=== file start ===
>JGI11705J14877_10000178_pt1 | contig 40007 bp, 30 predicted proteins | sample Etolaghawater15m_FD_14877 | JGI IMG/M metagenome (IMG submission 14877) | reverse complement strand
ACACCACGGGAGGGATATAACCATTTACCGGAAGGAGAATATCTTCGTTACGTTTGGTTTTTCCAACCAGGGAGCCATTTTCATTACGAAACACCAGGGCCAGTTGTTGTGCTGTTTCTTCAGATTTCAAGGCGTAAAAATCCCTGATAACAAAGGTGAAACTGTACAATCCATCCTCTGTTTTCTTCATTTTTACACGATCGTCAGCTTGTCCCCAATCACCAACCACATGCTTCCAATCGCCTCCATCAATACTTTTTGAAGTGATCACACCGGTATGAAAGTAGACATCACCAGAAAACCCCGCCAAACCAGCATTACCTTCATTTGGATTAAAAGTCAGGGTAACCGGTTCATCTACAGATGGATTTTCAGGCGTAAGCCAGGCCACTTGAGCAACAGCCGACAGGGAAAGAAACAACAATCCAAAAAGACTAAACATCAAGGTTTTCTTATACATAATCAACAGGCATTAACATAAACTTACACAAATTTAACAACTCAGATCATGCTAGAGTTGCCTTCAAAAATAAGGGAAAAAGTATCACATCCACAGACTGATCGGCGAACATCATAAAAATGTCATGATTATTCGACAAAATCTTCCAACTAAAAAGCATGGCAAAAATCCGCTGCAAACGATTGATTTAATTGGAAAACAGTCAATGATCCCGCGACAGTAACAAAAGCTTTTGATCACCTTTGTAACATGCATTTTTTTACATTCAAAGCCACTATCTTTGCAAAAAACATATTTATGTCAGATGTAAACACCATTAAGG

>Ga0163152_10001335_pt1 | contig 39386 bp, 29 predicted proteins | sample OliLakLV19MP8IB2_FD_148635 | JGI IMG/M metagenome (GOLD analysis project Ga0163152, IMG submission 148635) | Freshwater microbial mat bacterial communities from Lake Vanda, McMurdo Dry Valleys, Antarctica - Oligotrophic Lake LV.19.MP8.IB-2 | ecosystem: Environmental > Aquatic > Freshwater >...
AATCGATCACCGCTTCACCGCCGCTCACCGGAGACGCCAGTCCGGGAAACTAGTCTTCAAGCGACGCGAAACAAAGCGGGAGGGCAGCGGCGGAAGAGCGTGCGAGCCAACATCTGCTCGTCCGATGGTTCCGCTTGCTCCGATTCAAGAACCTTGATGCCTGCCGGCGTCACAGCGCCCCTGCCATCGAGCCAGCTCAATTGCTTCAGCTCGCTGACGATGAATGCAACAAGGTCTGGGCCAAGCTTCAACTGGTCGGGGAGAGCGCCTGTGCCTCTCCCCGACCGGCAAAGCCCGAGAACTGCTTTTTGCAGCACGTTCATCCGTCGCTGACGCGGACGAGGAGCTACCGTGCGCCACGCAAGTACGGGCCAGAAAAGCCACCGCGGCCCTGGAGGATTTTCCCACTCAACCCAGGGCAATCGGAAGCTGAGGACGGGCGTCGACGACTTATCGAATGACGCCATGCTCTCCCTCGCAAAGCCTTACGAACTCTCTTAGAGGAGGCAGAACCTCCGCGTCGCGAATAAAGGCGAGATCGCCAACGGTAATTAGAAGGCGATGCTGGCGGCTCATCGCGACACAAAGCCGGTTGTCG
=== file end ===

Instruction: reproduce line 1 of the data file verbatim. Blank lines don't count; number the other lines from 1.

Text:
>JGI11705J14877_10000178_pt1 | contig 40007 bp, 30 predicted proteins | sample Etolaghawater15m_FD_14877 | JGI IMG/M metagenome (IMG submission 14877) | reverse complement strand